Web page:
As for the twisted path we took to get the hosting rights, we know as little of the details today as we did last week. We remain curious about these details, but are content to leave the pursuit of them others.

Wednesday, 2 April 2014

Two Cheers for A.C.!!

I'm not referring to air conditioning, alternating current, or Al Cowling here (two of which actually deserve the full three cheers, and the third no cheers at all, unless you happen to be one Orenthal James Simpson). No, I'm talking about Athletics Canada, our governing body for the sports of track and field (including Para), road racing, and cross country running. Why I'm celebrating AC now, but with only two of the customary three huzzahs, is the subject of this rare editorial installment of the blog.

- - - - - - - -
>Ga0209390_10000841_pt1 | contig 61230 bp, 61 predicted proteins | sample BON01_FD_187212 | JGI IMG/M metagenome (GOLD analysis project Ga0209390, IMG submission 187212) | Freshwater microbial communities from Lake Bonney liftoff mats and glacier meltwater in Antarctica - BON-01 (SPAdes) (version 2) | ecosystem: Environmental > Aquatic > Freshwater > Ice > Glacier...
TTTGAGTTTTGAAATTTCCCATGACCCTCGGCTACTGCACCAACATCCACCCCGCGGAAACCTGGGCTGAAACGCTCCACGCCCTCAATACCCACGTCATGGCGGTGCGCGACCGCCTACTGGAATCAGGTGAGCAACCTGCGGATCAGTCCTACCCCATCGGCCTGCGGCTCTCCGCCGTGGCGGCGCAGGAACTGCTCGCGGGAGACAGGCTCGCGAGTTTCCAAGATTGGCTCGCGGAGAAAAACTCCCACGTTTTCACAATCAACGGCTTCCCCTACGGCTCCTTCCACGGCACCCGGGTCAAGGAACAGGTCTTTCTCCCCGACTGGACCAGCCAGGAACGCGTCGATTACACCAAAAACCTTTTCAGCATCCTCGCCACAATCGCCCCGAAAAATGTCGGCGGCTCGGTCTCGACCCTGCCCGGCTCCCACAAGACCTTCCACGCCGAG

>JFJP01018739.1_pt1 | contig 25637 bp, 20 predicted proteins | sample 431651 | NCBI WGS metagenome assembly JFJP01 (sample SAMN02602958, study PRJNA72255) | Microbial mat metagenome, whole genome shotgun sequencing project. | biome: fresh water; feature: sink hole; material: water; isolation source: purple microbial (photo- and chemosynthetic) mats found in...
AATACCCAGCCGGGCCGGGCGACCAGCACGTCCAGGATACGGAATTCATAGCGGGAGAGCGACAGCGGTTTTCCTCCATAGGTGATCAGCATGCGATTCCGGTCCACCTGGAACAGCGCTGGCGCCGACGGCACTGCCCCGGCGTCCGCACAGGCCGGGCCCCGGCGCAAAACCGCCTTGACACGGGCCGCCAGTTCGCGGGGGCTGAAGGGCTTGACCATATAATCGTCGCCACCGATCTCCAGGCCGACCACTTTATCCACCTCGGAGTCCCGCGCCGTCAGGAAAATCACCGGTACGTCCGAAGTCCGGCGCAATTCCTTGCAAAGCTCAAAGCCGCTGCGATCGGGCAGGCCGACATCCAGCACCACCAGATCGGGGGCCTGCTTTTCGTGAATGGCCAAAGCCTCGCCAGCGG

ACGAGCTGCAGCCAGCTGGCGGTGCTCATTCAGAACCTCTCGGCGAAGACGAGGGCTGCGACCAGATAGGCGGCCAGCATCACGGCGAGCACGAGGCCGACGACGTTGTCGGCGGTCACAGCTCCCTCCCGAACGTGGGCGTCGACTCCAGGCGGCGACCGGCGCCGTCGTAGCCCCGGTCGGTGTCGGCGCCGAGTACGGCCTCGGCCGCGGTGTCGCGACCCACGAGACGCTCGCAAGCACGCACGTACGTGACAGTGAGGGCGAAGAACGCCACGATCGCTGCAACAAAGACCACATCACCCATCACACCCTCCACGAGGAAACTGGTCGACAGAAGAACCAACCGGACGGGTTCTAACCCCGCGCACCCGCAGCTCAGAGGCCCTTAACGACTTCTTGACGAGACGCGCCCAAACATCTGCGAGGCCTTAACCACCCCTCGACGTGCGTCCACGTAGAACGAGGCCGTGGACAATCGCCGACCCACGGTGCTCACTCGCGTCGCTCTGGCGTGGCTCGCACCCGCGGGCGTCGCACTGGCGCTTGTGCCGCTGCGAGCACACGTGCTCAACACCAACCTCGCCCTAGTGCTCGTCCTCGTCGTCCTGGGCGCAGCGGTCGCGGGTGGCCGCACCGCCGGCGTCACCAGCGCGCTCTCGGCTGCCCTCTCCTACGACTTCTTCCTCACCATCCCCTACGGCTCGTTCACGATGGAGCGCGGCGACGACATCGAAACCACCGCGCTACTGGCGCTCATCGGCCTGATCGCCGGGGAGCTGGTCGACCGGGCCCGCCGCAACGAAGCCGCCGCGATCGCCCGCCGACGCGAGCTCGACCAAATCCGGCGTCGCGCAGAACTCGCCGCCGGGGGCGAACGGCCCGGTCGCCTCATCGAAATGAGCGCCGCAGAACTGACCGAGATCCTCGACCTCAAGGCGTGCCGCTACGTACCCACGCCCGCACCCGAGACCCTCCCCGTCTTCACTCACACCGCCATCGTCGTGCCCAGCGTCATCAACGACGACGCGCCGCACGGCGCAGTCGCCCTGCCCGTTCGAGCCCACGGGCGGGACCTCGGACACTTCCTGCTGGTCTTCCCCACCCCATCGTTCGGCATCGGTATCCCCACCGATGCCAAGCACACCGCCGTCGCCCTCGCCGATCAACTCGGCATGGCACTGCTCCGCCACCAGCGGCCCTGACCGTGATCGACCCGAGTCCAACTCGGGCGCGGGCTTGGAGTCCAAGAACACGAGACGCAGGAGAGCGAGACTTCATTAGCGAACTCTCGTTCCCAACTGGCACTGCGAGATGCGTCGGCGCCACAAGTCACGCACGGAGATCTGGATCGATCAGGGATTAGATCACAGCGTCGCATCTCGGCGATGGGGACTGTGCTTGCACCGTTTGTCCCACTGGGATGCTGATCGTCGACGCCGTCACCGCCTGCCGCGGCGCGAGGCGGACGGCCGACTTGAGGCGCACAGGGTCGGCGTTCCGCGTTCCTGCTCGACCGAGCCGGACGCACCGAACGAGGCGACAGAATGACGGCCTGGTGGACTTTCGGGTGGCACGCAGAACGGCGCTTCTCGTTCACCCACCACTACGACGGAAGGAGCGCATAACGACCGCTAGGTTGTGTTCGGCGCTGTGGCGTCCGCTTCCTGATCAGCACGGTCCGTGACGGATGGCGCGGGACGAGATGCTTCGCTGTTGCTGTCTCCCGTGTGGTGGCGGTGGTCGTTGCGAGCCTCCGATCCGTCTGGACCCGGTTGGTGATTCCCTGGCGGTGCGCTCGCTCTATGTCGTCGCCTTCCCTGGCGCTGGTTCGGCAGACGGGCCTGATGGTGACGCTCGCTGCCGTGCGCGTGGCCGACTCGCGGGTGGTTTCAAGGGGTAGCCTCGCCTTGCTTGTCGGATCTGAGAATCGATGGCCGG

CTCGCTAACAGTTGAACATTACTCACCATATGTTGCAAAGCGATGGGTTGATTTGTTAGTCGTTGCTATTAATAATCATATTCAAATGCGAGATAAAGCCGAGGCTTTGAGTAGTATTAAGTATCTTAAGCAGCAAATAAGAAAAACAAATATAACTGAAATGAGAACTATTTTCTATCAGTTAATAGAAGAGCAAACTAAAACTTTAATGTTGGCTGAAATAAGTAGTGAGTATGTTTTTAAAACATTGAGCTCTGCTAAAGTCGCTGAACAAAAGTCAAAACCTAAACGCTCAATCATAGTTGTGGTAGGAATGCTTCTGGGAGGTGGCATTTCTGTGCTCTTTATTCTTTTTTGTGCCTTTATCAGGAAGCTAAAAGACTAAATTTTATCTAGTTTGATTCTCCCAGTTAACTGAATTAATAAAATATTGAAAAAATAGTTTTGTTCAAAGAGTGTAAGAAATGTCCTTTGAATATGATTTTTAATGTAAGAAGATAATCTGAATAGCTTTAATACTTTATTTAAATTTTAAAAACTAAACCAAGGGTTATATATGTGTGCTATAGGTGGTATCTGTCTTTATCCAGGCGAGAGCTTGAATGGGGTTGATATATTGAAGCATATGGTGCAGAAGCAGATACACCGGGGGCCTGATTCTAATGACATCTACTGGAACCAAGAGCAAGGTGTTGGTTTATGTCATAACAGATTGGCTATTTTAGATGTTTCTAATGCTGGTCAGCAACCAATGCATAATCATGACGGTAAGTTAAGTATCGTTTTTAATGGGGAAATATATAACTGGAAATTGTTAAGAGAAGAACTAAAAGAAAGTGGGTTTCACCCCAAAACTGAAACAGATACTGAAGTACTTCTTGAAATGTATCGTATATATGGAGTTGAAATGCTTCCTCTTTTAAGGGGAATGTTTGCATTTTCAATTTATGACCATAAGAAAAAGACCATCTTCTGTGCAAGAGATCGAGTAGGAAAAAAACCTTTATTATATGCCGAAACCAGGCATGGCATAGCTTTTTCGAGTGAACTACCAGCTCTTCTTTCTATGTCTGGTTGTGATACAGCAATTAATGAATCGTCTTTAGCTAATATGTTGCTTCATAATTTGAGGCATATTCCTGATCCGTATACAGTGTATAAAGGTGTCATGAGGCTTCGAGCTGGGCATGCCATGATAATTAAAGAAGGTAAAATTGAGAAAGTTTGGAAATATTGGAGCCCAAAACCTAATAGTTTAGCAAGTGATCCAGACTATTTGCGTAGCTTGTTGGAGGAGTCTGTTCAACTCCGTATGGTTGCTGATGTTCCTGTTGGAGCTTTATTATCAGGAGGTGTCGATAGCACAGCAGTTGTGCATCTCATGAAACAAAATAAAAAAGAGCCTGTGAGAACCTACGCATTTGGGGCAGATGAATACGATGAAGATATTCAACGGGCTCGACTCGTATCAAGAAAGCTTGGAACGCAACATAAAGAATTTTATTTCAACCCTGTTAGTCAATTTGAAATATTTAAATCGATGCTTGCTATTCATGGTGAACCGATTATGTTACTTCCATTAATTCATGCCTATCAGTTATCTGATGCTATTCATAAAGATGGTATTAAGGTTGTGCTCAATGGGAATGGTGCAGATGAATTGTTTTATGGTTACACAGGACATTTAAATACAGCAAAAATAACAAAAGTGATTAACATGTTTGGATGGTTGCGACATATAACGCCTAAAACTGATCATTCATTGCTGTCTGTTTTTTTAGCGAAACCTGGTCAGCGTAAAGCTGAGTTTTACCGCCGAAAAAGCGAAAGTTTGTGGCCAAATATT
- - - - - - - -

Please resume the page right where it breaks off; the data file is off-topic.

Close and regular readers of this blog, and those simply familiar with my ouevre on the subjects of AC and of cross country running, whether in writing or in verbal rant form, will know that I have a long history of being critical of the former (in which I have been far from alone, sad to say), and of adoring the latter. These two things came together in a very real way when one of my close collaborators in PK-- the event meister Clive Morgan, whom some of you might recall from such works as The Loyalist Kids of Steel Triathlon, the 2012 AO X-C Championships, several editions of the Queen's Open X-C meet, several editions of our beloved Reddendale Ramble 5k, and the 2013 OUA X-C Championships-- and I decided we would construct a bid to host Athletic Canada's annual cross country championships, held near the end of November each year. What happened next did nothing to dull my ardour for X-C running, but it did complicate my feelings about A.C.; hence, the awarding of only two cheers instead of three to what some (well, really just me and maybe Clive so far) are calling "the new" AC.